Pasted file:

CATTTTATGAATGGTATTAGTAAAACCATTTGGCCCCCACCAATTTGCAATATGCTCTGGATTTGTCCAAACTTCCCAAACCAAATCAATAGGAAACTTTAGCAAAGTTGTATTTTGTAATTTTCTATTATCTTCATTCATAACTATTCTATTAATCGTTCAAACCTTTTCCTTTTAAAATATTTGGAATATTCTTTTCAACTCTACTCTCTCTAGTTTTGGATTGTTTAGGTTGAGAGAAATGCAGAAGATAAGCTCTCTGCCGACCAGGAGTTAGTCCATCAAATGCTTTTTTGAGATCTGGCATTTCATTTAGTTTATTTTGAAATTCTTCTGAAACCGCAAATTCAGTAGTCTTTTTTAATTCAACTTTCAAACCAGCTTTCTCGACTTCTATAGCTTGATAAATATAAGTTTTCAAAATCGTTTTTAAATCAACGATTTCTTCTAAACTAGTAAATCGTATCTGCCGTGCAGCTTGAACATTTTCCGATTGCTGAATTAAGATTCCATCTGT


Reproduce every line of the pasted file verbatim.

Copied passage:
CATTTTATGAATGGTATTAGTAAAACCATTTGGCCCCCACCAATTTGCAATATGCTCTGGATTTGTCCAAACTTCCCAAACCAAATCAATAGGAAACTTTAGCAAAGTTGTATTTTGTAATTTTCTATTATCTTCATTCATAACTATTCTATTAATCGTTCAAACCTTTTCCTTTTAAAATATTTGGAATATTCTTTTCAACTCTACTCTCTCTAGTTTTGGATTGTTTAGGTTGAGAGAAATGCAGAAGATAAGCTCTCTGCCGACCAGGAGTTAGTCCATCAAATGCTTTTTTGAGATCTGGCATTTCATTTAGTTTATTTTGAAATTCTTCTGAAACCGCAAATTCAGTAGTCTTTTTTAATTCAACTTTCAAACCAGCTTTCTCGACTTCTATAGCTTGATAAATATAAGTTTTCAAAATCGTTTTTAAATCAACGATTTCTTCTAAACTAGTAAATCGTATCTGCCGTGCAGCTTGAACATTTTCCGATTGCTGAATTAAGATTCCATCTGT